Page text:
1. An infection that leads to intoxication; an infection that occurs when spores of C. botulinum germinate in deep wounds, where tissue damage can create anaerobic conditions, or in the intestine, which is anaerobic. The spores germinate, and the bacteria then reproduce and produce botulinum toxin. 


  1. What are some treatments for foodborne and wound botulism?
  2. What can occur without treatment?
  3. What does recovery result from?
  4. How is the disease transmitted?

  1. Includes prompt administration of polyvalent botulinum equine antitoxin (horse IgG preparation), which blocks the action of toxin circulating in the blood and which may arrest the progression of paralysis and decrease the duration of illness. Supportive care that may include assisted ventilation is also necessary. 
  2. Death can occur due to blockage of the airway and respiratory failure. The extent of the paralysis and how fast it sets in can vary with the person and the amount of toxin ingested. 
  3. From the growth of new motor axon branches that re-innervate paralyzed muscle fibers. Full recovery can take weeks to months requiring intensive care unit support, including mechanical ventilation, if needed.
  4. Botulism and botulinum toxin are not contagious and are not transmitted from person to person. The toxin does not cross the intact skin.



  1. How can we prevent botulism?
  2. How is the toxin destroyed?
  3. How is botulism encountered the most?
  4. Is there an immunization?

  1. Cooking foods well, and heating previously cooked foods well, will prevent foodborne botulism.
  2. Toxin is easily destroyed by heat at a temp. of 85°C for 5 minutes, or 80° for 10 minutes.
  3. Almost any kind of food can carry botulism, but it is most commonly encountered with 'low-acid' vegetables such as carrots, asparagus, green beans, beets, peppers, and corn.
  4. Immunization with botulinum toxid (inactivated toxin) can be used to induce endogenous immunity, but mass immunization is not carried out because of scarcity of the toxoid, rarity of the natural disease, and the potential for problems of any mass immunization program. Also, immunization would prevent use of botulinum toxin for medicinal use as therapy for certain eye problems and other dystonias.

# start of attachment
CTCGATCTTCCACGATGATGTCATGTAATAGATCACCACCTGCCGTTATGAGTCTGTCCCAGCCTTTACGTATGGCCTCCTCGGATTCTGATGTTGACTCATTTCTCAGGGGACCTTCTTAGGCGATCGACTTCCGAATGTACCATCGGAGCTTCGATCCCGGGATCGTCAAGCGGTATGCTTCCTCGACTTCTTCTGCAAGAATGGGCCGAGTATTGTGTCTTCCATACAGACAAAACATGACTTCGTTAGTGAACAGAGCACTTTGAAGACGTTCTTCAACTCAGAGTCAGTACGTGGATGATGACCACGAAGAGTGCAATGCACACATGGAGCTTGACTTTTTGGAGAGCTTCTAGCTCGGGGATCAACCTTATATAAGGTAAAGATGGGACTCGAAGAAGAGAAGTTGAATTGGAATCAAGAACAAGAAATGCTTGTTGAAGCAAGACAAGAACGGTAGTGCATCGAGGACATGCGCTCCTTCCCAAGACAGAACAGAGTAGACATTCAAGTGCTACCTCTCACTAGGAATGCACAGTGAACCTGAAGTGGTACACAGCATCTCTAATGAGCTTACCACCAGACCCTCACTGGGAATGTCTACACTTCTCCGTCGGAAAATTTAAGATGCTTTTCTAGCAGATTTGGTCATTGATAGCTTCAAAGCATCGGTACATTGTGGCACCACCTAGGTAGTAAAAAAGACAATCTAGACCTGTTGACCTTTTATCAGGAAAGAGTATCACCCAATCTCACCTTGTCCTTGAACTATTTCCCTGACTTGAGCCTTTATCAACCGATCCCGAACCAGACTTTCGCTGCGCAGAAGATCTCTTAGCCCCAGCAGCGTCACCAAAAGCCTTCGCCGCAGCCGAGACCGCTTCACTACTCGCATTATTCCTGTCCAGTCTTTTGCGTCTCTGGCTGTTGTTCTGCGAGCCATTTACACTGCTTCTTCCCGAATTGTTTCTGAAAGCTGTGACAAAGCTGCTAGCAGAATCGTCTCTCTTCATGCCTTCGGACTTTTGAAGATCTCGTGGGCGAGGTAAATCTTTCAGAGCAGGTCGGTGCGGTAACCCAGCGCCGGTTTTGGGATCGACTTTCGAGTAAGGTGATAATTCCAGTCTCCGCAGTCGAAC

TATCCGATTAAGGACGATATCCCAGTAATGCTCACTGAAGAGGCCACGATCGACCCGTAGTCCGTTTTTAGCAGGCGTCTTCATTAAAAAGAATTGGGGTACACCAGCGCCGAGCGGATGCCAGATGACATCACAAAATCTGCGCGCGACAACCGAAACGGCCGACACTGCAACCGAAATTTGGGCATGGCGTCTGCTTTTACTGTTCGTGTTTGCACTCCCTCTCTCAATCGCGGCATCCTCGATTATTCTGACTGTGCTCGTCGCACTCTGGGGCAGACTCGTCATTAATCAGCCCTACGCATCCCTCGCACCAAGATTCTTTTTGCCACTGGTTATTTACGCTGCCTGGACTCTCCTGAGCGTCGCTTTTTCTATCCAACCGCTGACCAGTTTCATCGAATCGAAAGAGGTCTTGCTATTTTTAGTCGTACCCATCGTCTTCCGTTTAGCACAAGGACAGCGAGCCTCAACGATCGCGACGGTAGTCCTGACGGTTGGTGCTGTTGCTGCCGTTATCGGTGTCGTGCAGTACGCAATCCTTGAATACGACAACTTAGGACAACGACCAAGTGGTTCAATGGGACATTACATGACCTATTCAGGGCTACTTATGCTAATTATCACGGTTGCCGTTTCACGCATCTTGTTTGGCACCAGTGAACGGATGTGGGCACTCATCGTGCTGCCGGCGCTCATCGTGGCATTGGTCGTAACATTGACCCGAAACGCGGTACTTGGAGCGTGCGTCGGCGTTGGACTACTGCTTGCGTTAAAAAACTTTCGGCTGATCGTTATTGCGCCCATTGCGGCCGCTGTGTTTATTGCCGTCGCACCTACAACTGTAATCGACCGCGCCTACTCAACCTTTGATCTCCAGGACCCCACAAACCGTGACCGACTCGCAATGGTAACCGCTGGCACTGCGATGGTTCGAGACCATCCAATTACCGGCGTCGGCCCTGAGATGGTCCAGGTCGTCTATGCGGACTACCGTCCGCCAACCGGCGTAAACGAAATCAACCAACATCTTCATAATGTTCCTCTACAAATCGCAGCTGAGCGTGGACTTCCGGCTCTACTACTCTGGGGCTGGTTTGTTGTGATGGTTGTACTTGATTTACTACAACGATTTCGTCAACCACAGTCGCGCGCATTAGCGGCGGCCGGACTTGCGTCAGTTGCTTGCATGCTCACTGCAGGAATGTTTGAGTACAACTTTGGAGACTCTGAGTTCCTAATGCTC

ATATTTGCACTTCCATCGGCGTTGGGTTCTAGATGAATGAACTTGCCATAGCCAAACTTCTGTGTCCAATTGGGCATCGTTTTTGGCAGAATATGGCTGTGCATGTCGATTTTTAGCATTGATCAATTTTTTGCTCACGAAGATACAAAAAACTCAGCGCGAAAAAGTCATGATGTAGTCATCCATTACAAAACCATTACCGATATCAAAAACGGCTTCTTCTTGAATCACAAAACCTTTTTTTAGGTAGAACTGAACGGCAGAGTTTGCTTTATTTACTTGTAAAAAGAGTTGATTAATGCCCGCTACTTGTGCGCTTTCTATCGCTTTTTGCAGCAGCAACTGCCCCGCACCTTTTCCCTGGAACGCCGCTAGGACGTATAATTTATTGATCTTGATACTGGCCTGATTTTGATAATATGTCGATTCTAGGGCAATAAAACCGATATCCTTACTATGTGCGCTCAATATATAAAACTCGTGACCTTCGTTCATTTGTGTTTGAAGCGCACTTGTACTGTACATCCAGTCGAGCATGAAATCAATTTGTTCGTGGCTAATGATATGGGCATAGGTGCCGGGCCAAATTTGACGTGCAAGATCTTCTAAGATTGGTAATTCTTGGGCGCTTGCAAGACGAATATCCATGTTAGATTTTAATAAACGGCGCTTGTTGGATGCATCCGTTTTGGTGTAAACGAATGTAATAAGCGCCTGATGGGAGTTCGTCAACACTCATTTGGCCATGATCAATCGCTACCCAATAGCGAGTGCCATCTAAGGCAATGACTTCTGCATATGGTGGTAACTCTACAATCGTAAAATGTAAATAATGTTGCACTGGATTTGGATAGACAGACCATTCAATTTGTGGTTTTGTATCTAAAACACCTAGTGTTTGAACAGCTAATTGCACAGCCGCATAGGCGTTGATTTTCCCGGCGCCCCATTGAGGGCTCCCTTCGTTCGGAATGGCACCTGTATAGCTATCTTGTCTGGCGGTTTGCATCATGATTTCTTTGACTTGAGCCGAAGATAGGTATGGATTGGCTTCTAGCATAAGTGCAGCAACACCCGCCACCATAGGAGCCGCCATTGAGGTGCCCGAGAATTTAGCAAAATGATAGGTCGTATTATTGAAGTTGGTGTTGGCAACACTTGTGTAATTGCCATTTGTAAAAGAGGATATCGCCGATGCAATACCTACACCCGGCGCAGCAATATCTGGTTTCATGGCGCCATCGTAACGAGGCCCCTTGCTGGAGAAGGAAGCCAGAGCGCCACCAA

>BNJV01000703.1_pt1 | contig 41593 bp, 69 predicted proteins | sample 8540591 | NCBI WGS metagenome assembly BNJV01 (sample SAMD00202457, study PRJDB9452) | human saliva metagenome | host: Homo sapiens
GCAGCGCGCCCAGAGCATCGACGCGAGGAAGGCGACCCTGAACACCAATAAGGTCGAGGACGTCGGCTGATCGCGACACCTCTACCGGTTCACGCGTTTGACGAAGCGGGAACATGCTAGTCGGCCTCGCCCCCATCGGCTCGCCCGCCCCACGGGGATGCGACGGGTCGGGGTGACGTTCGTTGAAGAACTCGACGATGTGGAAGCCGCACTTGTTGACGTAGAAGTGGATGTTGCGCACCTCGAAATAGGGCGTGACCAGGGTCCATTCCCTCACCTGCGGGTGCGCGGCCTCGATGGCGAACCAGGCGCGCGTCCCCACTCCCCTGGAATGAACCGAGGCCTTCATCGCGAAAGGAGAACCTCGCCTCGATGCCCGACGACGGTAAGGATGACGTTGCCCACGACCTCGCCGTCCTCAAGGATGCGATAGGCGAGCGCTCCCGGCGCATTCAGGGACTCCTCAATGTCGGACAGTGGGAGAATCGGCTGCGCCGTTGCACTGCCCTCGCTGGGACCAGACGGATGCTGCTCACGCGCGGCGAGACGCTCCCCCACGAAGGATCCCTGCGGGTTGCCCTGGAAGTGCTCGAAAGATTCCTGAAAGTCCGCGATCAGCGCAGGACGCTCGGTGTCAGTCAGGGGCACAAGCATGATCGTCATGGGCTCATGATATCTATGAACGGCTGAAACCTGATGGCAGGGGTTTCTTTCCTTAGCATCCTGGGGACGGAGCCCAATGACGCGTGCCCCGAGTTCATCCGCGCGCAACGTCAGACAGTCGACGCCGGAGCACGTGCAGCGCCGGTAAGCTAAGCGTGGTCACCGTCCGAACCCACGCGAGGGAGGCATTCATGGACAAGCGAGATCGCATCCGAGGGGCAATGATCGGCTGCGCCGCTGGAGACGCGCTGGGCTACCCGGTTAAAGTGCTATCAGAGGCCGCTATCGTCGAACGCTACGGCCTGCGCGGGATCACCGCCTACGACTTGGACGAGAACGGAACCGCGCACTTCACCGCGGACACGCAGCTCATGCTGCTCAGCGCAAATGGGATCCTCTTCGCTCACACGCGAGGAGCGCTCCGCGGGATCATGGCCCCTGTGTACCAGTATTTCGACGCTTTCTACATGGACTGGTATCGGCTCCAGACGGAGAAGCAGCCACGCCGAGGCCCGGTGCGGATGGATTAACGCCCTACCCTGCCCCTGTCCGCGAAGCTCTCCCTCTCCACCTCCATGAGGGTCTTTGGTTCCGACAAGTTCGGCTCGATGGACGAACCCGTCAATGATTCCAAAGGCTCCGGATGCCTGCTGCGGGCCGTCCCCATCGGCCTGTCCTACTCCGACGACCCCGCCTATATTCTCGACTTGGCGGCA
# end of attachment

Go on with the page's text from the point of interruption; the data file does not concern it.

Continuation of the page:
1. What is the potential for botulism as a biological weapon?

  1. Extreme potency and lethality of botulinum toxin, ease of production and transport, need for prolonged intensive care for affected persons, potential for use as aerosolized botulinum toxin and toxin contamination of food.


  1. What is the causative agent of Tetanus?
  2. How does the disease occur?
  3. Is the bacterium invasive?
  4. Where does the toxin move to?
  5. How was the causative agent isolated?
  6. Where does it occur?

  1. Clostridium tetnani, an anaerobic Gram-positive, spore-forming, rod-shaped soil bacterium.
  2. Occurs through infection of a skin injury (cut, scarpe, stab wound) with spores of C. tetani, often coming from dirt. The spores germinate into vegetative (reproductive) bacilli in damaged, necrotic tissue in which the level of oxygen is low.
  3. Bacterium is non-invasive, and the infection remains localized, but the bacilli produce a toxin.
  4. The toxin migrates along nerves to the central nervous system, where it causes a tetanic paralysis in which the muscles cannot relax.
  5. In 1989, the causative agent of tetanus, Clostridium tetani, was isolated from a human victim by Kitasato Shibasaburo. He later demostrated that the isolate could cause disease when injected into animals, adn that the toxin could be neutralized by specific antibodies.
  6. Worldwide


  1. What is the tetanus toxin?
  2. What is a lethal dose to humans?
  3. What are the characteristic appearances of a patient?
  4. What are some typical infections?

  1. A neurotoxin, called tetanospasmin. Binds to nerve endings, blocking the release of inhibitory neurotransmitter (glycine) - muscles cannot relax - rigid paralysis.
  2. Highly potent - 2.5 ng per kg body weight.
  3. Risus sardonicus - a rigid smile, Trismus - lockjaw, Opisthotonus - a rigid, arched back.
  4. A cut on the thumb, stepped on a nail, amputation of a broken arm or an injured foot, nicked by a razor, battle wound. 


  1. What is the most common symptom?
    1. What is the treatment?
  2. How is it transmitted?
  3. How is prevented?

  1. Lockjaw, spasms of the muscles of the jaw.
    1. Immediate use of human tetanus immunoglobulin (TIG) or equine immunoglobulin antitoxin.
  2. Results from contamination of a wound with spores of C. tetani. The anaerobic environment facilitates C. tetani germination, replication and secretion of the toxin.
  3. Vaccination with tetanus toxoid (formaldehyde inactivated toxin) induces formation of specific antitoxins (IgG antibodies specific to the toxin). 
    1. Immunity is induced only by immunization with the toxoid. The degree and duration of immunity increases with the number of doses of toxoid given.